OBITUARY. The Times 14th March 1945.
A Versatile Artist. Miss Fortesque Brickdale RWS, painter, modeller, and designer of stained glass, and black and white artist died on March 10th as briefly announced in our columns yesterday. She was the last survivor of the late Pre-Raphaelite painters, who though-or possibly because- they did not come into personal contact with the original Brotherhood, carried some of their principles to extremes. Her nearest affinity was with the late Byam Shaw, in the period of his "Loves Baubles," and she was at the height of her reputation about the same time as he.
It was the allegorical side of Pre-Raphaelitism that Miss Fortesque Brickdale inherited, and her work was distinguished by brilliance of colour and great fidelity to detail. One of her most successful pictures "The Deceitfulness of Riches," is crowded with detail of patterned garment and fruiting trees. As the title suggests there is often a moral or symbolic meaning behind her pictures. Eleanor Fortesque Brickdale, youngest daughter of the late Mr M I Fortesque Brickdale, barrister of Lincoln's Inn was born in 1871. She studied at Crystal Palace School of Art, and at the Royal Academy Schools, where in 1896 she won a £40 prize for her design for the decoration of a public building. Her first appearance in a Royal Academy Summer Exhibition was made the following year. She continued to exhibit there fairly frequently, her contributions including several portraits.
1871 - 1945
Her pictures were also seen at the Royal Watercolour Society, but the highly wrought nature of her work kept her from being a prolific exhibition artist. Decorative illustration was her natural bent, and typical works of hers were "The Forerunner" in which Leonardo da Vinci was depicted showing his model of a flying machine to the Duke of Milan, and "The First visit of Simonetta." For the first British Empire Exhibition in 1924 she painted the reredos in the Chapel of Remembrance. She is represented in the permanent collections of Liverpool, Leeds, and Birmingham.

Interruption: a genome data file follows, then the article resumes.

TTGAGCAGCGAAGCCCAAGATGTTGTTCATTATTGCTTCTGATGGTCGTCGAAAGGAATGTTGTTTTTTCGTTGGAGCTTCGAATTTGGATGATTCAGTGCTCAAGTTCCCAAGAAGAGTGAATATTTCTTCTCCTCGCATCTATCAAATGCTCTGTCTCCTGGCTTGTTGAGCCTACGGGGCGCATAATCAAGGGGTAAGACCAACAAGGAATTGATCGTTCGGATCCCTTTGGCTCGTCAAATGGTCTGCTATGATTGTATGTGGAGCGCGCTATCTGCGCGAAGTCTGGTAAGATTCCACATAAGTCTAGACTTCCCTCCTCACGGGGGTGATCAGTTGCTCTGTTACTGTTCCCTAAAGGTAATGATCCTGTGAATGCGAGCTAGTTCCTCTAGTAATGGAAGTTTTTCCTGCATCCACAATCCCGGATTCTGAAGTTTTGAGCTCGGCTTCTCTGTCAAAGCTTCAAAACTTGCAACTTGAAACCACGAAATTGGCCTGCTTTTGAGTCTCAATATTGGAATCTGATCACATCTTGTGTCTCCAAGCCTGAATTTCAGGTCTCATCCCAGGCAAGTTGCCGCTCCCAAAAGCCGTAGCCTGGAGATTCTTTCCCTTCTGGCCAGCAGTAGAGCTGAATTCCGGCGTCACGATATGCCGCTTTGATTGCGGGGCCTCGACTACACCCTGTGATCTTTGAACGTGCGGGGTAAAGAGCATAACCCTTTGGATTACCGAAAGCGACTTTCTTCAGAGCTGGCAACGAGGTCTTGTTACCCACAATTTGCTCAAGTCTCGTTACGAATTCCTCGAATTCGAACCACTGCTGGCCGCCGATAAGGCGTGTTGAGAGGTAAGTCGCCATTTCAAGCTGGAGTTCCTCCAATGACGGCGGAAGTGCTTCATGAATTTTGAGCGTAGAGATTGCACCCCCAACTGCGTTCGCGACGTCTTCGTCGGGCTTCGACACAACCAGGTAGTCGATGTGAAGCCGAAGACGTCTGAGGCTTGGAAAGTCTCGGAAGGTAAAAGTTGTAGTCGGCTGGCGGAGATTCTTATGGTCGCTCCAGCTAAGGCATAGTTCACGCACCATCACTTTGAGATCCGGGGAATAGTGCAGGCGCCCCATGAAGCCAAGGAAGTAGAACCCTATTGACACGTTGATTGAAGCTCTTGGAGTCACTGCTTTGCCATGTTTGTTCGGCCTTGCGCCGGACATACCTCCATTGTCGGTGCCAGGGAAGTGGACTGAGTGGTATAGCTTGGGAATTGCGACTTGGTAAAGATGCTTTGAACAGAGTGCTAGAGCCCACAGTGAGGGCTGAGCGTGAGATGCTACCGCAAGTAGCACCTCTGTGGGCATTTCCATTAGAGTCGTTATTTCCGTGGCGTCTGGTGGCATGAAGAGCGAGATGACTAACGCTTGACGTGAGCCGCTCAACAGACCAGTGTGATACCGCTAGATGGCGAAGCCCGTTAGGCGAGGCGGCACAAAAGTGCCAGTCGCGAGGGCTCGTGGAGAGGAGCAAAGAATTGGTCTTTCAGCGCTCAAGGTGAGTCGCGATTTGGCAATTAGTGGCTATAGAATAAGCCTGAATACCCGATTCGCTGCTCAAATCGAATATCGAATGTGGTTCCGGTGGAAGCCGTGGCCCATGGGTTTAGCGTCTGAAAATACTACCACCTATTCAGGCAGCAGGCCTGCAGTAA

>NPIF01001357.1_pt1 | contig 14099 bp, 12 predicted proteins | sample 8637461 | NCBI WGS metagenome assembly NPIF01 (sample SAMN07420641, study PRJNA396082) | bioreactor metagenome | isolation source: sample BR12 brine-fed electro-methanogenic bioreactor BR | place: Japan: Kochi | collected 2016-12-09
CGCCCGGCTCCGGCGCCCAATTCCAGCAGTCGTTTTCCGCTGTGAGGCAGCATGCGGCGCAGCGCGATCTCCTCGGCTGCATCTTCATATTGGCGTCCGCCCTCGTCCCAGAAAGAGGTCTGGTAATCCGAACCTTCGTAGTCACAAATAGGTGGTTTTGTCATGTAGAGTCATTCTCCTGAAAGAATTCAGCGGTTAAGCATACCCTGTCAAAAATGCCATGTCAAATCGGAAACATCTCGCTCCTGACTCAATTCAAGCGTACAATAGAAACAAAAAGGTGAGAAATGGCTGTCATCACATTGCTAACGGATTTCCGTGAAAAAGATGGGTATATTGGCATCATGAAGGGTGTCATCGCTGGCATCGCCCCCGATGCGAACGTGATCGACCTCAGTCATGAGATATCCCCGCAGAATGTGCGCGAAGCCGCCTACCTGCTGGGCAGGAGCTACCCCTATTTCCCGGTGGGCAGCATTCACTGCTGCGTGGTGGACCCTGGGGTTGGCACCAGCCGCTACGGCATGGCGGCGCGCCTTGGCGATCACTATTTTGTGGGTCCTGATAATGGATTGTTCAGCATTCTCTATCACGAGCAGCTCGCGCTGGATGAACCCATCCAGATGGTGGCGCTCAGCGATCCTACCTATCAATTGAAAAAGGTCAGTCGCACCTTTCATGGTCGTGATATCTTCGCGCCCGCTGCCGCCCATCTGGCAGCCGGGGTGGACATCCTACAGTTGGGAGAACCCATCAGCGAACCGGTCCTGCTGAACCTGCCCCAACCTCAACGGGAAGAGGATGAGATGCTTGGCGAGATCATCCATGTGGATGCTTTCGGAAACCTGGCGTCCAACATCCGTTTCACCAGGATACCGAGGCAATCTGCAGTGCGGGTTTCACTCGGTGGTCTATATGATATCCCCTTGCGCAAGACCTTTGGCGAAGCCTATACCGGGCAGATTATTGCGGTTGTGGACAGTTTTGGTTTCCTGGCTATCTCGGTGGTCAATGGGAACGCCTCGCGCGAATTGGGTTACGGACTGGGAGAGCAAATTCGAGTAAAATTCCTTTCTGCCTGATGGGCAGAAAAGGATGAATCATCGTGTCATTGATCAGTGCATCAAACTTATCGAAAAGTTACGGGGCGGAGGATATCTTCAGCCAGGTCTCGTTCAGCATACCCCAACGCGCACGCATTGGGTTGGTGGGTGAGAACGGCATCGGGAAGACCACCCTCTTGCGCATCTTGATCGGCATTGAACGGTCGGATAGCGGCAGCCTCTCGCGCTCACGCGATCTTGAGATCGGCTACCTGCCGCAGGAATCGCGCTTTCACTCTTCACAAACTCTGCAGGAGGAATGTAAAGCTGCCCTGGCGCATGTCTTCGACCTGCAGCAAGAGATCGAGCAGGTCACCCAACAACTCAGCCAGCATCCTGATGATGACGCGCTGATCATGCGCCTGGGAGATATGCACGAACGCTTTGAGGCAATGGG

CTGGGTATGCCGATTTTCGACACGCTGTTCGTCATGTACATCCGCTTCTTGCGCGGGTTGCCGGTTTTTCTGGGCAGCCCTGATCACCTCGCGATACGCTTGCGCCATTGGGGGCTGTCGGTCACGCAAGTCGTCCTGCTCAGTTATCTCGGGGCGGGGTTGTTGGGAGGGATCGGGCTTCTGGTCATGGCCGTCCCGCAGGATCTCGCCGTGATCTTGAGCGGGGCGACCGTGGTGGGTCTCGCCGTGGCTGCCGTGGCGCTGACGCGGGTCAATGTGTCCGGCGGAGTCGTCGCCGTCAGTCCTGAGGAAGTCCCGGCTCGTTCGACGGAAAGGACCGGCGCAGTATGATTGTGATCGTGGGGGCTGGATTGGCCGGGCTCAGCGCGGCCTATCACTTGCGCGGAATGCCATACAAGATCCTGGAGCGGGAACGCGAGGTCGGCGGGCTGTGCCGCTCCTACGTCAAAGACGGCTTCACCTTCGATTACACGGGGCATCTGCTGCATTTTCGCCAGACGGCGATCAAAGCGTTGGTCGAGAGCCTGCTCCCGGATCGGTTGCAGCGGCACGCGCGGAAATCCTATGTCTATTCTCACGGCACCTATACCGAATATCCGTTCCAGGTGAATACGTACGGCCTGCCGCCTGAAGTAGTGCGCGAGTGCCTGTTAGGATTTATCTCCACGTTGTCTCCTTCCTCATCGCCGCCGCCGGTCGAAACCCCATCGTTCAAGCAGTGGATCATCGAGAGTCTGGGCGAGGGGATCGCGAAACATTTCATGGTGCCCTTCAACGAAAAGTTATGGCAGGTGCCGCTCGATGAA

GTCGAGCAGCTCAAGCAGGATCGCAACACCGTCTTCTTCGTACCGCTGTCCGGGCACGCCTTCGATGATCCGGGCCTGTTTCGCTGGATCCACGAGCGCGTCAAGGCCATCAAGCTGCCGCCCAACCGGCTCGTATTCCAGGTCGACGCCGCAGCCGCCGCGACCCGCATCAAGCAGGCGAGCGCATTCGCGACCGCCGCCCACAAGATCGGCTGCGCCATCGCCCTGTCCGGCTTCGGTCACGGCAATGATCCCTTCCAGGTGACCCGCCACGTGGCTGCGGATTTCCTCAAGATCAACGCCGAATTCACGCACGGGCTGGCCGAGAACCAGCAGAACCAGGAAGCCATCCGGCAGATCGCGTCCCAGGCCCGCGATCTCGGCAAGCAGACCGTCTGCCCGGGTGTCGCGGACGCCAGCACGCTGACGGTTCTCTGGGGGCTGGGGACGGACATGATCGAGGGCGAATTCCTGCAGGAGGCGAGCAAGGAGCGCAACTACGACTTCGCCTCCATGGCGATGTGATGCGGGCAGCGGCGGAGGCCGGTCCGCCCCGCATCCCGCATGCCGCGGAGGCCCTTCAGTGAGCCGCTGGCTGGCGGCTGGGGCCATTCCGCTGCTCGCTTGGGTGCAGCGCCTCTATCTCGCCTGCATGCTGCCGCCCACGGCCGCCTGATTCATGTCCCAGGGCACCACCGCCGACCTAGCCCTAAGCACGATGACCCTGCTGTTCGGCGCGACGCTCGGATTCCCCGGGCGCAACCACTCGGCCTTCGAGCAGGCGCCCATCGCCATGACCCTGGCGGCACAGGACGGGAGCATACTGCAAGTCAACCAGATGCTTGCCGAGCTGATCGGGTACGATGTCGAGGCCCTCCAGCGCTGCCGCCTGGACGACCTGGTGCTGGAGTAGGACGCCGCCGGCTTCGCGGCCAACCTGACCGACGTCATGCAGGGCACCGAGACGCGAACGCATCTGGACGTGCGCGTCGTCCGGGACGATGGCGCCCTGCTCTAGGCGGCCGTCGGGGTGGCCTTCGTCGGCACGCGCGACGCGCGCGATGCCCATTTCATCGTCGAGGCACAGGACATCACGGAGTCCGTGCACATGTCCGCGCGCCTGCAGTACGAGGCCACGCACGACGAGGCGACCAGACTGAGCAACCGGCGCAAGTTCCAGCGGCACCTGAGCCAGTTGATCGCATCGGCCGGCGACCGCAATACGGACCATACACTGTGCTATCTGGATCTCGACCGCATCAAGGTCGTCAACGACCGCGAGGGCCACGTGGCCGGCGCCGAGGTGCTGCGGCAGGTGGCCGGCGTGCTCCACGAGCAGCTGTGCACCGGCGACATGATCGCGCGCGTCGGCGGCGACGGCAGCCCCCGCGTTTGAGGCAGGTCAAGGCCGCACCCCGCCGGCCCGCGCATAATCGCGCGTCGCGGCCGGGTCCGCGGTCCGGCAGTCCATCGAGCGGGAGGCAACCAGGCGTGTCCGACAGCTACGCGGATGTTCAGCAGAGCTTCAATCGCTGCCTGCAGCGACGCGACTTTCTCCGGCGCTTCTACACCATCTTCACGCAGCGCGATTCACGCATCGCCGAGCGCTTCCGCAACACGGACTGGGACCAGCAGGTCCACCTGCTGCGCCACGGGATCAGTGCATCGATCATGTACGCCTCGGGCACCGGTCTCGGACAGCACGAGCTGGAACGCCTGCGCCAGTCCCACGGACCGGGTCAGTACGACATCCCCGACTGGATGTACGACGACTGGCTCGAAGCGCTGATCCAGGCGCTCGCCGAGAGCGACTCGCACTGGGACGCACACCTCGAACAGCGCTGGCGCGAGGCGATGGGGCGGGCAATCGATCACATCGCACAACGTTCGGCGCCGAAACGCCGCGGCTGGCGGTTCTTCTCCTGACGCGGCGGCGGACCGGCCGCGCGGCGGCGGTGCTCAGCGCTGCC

As might be expected from the character of her pictures with their brilliant colours and sharp drawing, Miss Fortesque Brickdale was successful as a designer of stained glass, and there is a window by her in Bristol Cathedral. In his "English Pre-Raphaelite Painters, their associates, and successors" in 1910 Percy Bates says that she should do much in the future to exemplify the still living force of Pre-Raphaelitism. Whether or not that prediction was fulfilled, she deserves to be remembered for her consistent fidelity to the tradition.
I can't say why I like Miss Brickdale's paintings, but I do. I don't think they rise to the level of Anna Lea Merritt, but I still enjoy them. And isn't that what Art is about? I remember reading something where a character describes what he thinks is Art to be bought. He syas that if it's a painting you will see, really see, and notice every time you pass it, then it's worth buying. If it seems as though it will become just a piece of the background, then it ain't worth buying. John D. MacDonald, I think. Anyway, I cannot argue with that.
I bought a framed print of a painting by Daniel Ridgway-Knight for my Folks many years ago. And every time I am at thier home I finfd myself looking at that picture. I don't know if they look at it very often - it resides in the guest bedroom - but i do. So, for me, that print is Art.
More Victorian Age women coming. So stay tuned. And enjoy.